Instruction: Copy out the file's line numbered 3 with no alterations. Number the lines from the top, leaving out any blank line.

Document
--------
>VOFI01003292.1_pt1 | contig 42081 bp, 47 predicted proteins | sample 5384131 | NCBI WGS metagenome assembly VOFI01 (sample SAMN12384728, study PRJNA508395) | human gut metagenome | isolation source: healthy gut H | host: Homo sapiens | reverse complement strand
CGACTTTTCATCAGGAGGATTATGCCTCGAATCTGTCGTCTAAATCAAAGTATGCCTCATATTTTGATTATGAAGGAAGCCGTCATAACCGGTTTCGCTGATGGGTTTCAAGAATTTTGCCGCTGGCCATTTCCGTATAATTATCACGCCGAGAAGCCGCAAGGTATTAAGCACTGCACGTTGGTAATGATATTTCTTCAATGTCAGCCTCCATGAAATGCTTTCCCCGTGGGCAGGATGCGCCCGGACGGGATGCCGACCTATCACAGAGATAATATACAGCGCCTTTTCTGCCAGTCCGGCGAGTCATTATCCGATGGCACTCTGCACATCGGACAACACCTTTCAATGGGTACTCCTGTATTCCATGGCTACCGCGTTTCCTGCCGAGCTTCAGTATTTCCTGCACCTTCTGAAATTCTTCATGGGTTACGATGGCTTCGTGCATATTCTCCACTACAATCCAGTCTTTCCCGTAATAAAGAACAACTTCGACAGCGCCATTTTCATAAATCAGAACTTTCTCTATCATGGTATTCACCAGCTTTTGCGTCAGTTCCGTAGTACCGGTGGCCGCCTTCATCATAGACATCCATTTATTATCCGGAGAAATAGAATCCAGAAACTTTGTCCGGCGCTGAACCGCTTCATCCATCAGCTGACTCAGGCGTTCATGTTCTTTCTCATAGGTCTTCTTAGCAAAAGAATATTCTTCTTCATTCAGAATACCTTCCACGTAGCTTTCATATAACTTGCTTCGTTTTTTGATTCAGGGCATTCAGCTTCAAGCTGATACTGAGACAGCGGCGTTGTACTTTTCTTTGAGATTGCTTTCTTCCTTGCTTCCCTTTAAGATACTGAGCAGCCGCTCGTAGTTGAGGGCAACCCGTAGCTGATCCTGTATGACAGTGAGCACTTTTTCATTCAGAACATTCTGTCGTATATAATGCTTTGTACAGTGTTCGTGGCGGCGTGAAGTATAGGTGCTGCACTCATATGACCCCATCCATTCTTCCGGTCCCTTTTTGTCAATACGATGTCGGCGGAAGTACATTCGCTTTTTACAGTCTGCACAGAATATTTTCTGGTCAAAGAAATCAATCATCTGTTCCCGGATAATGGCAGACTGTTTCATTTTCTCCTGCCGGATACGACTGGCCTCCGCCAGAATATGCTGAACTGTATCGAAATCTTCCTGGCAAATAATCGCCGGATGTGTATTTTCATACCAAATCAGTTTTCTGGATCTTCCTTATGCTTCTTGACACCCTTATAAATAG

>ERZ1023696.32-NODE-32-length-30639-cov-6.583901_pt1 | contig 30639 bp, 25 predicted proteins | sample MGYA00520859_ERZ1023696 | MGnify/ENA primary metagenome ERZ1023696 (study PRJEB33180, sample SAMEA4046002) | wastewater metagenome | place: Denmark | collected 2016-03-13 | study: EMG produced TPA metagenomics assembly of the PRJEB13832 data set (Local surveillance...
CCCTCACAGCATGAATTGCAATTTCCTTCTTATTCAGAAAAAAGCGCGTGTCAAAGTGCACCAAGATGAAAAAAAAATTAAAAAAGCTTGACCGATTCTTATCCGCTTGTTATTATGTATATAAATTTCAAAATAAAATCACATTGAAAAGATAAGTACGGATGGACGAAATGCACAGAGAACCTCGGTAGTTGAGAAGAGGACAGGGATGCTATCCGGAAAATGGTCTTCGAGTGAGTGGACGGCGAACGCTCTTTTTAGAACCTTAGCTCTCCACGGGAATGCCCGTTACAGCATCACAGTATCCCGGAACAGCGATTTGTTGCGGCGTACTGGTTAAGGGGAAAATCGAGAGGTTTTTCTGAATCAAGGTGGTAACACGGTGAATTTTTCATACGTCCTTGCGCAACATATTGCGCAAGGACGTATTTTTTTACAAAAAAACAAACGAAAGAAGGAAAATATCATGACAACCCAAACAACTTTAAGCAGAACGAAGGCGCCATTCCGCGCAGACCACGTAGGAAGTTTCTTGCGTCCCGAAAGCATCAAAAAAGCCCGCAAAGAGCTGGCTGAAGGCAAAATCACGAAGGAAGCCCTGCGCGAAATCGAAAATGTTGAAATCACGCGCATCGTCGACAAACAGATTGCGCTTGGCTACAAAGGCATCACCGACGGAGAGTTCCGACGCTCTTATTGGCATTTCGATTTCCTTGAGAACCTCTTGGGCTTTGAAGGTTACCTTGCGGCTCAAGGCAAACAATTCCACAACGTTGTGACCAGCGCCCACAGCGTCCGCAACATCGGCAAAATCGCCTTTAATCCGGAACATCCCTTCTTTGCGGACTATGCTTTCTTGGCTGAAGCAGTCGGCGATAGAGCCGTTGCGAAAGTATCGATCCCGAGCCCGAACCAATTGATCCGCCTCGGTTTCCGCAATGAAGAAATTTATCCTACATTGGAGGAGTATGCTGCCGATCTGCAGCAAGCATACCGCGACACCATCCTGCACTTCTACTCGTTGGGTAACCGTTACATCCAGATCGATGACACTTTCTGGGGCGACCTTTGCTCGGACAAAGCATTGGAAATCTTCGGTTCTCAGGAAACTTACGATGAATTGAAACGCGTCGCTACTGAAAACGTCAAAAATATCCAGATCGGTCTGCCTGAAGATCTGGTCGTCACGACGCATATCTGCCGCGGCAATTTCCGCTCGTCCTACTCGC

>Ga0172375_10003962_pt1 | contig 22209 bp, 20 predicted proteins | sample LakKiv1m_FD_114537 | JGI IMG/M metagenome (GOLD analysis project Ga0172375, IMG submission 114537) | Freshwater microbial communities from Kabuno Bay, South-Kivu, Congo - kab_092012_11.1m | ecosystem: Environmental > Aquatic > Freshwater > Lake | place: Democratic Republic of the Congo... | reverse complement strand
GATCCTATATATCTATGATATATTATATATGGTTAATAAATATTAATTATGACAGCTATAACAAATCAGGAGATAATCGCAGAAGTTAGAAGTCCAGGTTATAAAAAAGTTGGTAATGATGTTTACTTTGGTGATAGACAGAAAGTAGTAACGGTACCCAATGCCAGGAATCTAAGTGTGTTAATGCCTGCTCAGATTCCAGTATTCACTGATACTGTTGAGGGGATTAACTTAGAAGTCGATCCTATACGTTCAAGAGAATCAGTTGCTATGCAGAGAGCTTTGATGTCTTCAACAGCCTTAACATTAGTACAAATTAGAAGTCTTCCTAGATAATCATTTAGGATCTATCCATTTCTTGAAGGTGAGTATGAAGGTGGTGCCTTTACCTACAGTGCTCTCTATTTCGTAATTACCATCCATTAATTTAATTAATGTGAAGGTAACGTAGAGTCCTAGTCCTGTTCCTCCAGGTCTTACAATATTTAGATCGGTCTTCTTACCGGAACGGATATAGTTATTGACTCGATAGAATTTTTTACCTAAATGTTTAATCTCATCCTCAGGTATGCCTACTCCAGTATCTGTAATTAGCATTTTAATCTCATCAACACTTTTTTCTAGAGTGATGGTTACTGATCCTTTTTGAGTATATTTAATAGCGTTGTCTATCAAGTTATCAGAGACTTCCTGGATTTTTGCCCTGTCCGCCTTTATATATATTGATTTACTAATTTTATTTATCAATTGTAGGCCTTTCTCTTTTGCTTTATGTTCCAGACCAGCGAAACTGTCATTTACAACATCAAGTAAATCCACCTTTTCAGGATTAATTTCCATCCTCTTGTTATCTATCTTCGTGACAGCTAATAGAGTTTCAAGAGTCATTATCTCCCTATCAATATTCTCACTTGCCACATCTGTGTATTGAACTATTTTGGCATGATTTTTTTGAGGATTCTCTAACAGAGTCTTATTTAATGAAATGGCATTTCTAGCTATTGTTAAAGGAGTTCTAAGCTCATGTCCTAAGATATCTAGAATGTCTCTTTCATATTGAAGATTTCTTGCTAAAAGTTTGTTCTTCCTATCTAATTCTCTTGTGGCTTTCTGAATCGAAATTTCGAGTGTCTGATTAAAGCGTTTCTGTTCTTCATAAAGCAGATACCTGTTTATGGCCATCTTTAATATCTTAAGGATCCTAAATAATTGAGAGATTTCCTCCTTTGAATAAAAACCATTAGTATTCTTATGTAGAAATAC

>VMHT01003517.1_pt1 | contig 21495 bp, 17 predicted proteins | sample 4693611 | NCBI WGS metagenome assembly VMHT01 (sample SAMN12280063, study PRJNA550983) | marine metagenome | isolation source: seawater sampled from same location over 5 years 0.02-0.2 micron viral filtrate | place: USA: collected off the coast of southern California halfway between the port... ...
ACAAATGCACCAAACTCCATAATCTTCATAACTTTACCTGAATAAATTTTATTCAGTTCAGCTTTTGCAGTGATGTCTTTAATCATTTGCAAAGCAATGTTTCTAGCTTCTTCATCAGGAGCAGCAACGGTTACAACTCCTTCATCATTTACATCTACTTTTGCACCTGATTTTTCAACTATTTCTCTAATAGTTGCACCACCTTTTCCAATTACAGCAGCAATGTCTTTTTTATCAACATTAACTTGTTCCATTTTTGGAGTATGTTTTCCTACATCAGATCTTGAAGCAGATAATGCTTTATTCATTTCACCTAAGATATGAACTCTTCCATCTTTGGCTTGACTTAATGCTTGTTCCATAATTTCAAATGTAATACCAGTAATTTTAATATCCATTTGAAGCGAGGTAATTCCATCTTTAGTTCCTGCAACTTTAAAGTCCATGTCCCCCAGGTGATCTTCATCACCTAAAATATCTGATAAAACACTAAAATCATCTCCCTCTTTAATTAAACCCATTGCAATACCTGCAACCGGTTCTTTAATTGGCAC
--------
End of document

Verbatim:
>ERZ1023696.32-NODE-32-length-30639-cov-6.583901_pt1 | contig 30639 bp, 25 predicted proteins | sample MGYA00520859_ERZ1023696 | MGnify/ENA primary metagenome ERZ1023696 (study PRJEB33180, sample SAMEA4046002) | wastewater metagenome | place: Denmark | collected 2016-03-13 | study: EMG produced TPA metagenomics assembly of the PRJEB13832 data set (Local surveillance...